In terms of being successful in my position, I feel I have accomplished that. Although I personally have some hesitancy in claiming that my boss has said that I have had a lot of success at my job and that I have done, overall, an excellent job. This is my last week at my job, so it is a bittersweet hearing about how I’ve done so far knowing that there isn’t more to come. I feel like, at my company, success is defined by growth, not perfection. In the U.S., I only feel as if I’ve succeeded at my job if I’ve completed what is required of me perfectly. There is also the expectation in the U.S. to “go above and beyond” what is in the job description and if you don’t, you’re not succeeding. Here in Madrid, I have received a lot of praise for becoming more comfortable in my role and being able to handle more responsibility. They work with you to help you succeed, meanwhile in the U.S. you have to figure it out. I still don’t necessarily feel super comfortable in my role, however, I know there has been a big change between when I first started and now. Not only do I, overall, know what I’m doing but I also feel more comfortable taking risks and doing more stuff on my own. I do think a part of succeeding her in Madrid that I didn’t do well at is the social aspect of work. Being socially active with your coworkers is super important here, and although my boss and I have a super close relationship, I am not very close with the rest of my coworkers. This would be because of the language barrier. My boss is very good at speaking at my pace, clarifying things that I might not understand, and being patient when I am speaking with her (as my Spanish is, obviously, not perfect, however she did say she understands me well, so I count it as a win). The rest of my coworkers are nice, but they don’t take the time to be patient with me and speak at my pace, so I don’t have much of a relationship with them. I also think cultural differences played a small role in this as well. In the U.S. you must be invited to do something or go somewhere, here it is much more common to ask or even just do it without asking. A lot of times I’m waiting for the invitation to join or for a direct question before joining in on the conversation, but this isn’t the Spanish way. There’s also the difference that in the U.S. you simply don’t get that close with your co-workers. Here, co-workers are hugging each other goodbye, asking what would be considered in the U.S. personal questions, and even playing pranks on each other. It creates for a nice work environment, something quite different than what I’m used to.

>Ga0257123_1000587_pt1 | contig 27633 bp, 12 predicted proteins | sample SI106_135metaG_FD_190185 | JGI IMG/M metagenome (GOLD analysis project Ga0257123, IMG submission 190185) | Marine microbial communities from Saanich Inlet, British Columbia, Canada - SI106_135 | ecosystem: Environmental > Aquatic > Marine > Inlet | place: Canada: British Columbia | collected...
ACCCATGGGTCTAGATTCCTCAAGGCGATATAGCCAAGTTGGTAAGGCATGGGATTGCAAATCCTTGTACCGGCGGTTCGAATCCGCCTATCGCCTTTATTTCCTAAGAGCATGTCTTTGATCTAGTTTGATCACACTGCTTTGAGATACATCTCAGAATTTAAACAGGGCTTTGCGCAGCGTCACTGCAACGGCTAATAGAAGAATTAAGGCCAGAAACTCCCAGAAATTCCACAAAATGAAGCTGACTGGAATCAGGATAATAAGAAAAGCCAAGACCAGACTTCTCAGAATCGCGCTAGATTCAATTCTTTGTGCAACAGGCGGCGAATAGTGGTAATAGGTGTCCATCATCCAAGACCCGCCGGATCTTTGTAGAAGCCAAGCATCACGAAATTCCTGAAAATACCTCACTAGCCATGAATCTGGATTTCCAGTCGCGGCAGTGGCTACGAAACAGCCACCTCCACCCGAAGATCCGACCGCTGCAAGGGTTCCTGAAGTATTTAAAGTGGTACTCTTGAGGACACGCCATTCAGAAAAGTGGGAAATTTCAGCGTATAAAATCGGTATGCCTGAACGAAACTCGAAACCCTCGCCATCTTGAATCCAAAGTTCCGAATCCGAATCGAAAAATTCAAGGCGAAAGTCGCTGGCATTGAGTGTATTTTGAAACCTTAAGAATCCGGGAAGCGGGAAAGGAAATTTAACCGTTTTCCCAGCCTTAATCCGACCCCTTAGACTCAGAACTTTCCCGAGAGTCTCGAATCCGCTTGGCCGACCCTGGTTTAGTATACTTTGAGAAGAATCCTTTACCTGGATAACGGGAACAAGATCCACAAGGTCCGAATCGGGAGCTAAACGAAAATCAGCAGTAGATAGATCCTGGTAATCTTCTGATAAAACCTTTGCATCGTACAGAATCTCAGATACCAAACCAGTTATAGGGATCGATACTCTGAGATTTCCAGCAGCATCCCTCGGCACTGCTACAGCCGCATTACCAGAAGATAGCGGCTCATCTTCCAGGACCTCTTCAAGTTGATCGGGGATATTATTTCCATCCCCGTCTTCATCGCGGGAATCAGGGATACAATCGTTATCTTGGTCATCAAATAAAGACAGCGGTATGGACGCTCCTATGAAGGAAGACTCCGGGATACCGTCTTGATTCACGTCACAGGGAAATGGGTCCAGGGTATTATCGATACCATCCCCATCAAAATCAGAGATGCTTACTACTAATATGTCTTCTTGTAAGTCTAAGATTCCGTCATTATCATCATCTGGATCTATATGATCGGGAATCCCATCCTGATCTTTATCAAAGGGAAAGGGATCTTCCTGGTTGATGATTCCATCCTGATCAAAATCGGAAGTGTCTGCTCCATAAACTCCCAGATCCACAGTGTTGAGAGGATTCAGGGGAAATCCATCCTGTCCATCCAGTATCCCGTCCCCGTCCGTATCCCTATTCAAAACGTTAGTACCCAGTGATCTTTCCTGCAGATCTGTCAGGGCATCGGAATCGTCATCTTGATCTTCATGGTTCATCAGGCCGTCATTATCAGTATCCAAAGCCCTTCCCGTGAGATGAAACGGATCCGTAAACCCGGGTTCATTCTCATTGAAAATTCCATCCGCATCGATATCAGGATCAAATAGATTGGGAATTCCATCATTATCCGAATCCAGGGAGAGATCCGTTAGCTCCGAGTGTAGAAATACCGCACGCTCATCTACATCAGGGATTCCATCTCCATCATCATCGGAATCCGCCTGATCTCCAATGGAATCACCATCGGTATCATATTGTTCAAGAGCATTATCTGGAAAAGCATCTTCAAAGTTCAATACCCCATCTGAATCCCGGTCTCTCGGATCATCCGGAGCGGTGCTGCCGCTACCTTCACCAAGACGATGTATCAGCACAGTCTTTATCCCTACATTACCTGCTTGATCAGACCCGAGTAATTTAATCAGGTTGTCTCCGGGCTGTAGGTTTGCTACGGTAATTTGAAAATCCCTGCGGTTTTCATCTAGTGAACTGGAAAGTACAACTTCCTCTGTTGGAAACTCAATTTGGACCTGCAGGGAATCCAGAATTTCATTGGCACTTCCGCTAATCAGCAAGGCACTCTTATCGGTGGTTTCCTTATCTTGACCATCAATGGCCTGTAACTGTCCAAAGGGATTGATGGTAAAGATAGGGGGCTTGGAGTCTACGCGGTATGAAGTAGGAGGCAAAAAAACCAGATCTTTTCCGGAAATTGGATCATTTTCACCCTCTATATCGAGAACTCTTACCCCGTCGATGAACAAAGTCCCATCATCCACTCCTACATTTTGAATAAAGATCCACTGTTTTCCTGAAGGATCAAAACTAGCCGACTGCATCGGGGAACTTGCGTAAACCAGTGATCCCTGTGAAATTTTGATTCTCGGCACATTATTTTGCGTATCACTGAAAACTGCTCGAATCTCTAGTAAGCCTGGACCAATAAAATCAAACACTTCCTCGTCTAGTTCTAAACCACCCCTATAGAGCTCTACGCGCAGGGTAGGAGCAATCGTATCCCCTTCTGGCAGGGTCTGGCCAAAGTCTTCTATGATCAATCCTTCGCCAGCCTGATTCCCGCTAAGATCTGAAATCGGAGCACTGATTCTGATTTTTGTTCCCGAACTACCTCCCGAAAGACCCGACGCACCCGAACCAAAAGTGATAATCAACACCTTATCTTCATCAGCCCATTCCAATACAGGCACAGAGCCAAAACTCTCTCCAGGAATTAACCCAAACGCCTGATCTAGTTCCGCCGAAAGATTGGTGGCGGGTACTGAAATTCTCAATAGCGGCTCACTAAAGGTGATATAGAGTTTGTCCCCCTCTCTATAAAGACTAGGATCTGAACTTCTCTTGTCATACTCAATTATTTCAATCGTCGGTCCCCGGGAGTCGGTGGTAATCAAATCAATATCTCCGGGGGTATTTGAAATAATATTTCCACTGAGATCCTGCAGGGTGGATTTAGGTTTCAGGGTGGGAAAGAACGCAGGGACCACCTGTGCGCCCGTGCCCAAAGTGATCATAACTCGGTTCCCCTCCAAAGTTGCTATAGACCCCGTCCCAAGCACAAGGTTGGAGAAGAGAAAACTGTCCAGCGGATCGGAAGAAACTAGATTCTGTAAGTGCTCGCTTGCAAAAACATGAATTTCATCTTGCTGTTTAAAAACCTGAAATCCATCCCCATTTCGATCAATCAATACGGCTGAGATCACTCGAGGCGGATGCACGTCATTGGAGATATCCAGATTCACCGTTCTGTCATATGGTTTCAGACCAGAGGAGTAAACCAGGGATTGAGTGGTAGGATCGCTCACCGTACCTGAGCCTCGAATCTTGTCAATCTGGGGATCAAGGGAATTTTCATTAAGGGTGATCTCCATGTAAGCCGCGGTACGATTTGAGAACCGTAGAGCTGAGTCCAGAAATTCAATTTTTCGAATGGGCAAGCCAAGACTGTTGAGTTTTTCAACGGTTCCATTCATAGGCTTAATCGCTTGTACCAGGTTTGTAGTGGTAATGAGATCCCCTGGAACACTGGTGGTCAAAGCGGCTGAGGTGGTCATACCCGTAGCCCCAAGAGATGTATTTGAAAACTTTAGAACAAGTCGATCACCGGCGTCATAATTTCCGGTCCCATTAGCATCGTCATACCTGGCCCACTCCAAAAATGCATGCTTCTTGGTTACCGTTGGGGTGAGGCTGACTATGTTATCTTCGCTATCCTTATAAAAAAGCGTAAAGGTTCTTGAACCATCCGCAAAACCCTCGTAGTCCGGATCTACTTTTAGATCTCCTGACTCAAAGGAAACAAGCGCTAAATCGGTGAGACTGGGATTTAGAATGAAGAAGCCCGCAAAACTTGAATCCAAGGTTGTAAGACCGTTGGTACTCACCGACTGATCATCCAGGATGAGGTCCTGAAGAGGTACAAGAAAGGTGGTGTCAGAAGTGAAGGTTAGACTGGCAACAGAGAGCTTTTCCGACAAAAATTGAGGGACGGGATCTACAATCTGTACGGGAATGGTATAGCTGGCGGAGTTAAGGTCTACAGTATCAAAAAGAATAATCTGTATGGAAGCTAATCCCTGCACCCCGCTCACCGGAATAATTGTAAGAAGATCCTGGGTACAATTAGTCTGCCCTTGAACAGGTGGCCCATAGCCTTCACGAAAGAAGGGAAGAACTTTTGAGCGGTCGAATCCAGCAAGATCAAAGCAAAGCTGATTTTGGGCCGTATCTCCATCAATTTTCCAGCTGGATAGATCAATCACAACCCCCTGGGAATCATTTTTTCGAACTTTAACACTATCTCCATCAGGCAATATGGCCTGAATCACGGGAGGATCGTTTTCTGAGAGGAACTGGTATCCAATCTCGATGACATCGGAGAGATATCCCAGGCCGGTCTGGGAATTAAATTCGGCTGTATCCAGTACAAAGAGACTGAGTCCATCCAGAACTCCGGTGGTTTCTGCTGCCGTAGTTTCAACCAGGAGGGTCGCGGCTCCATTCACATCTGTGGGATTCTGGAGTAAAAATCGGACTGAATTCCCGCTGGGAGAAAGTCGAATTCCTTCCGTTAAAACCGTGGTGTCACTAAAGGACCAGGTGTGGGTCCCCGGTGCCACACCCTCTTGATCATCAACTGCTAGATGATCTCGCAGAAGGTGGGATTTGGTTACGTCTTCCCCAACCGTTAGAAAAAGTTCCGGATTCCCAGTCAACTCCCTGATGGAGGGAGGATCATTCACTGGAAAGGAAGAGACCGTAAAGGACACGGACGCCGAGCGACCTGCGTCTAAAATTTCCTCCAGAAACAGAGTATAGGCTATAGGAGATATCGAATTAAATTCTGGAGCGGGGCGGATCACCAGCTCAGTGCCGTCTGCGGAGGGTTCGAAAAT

Overall, I’m very grateful for the opportunity to work at my internship, as having work side-by-side with a psychologist for the last two months has not only taught me so much but will also be super beneficial to have on my resume. Even though I’m not planning on going into therapy or becoming a psychologist, there is still a lot of practical application from my experience here. It will/should also help me obtain other internships in the field of psychology in the future. I could see working in my field in the future being something very rewarding and self-fulfilling, however, I cannot see myself doing this again. I have known that therapy isn’t the route I’m going to take and I have never worked with people with intellectual disabilities before, so coming into this job there was a lot I needed to learn. It is a mentally taxing job and required constant patience and understanding. I feel I have those traits, but I don’t know if I would have the mentally energy to do this long-term. I’m constantly discovering new aspects of this job that require me to think long and hard about the accessibility for those with a disability and how difficult it is for them sometimes. Today, I was working with a man with infantilism and a cognitive disability. We were doing an online lesson in which we help teach him about quality of life and empathy. For some, it is difficult to view the world in a different lens other than their own, so this lesson is supposed to help with that. We were talking about different types of accessibility and lack of accessibility when my boss asked about the signs in the room or on the street and if he can understand them (the answer was no). She then explained that because he doesn’t know how to read the pictures on signs allow him to understand. This man is about 60 years old but doesn’t know how to read because he was never taught how to and because he doesn’t have the mental capability. It was something I never thought about before. I then began thinking how difficult it must be to navigate the world without being able to read. This type of moment is definitely a bit distressing but also eye-opening which is what has made my experience so unique and interesting.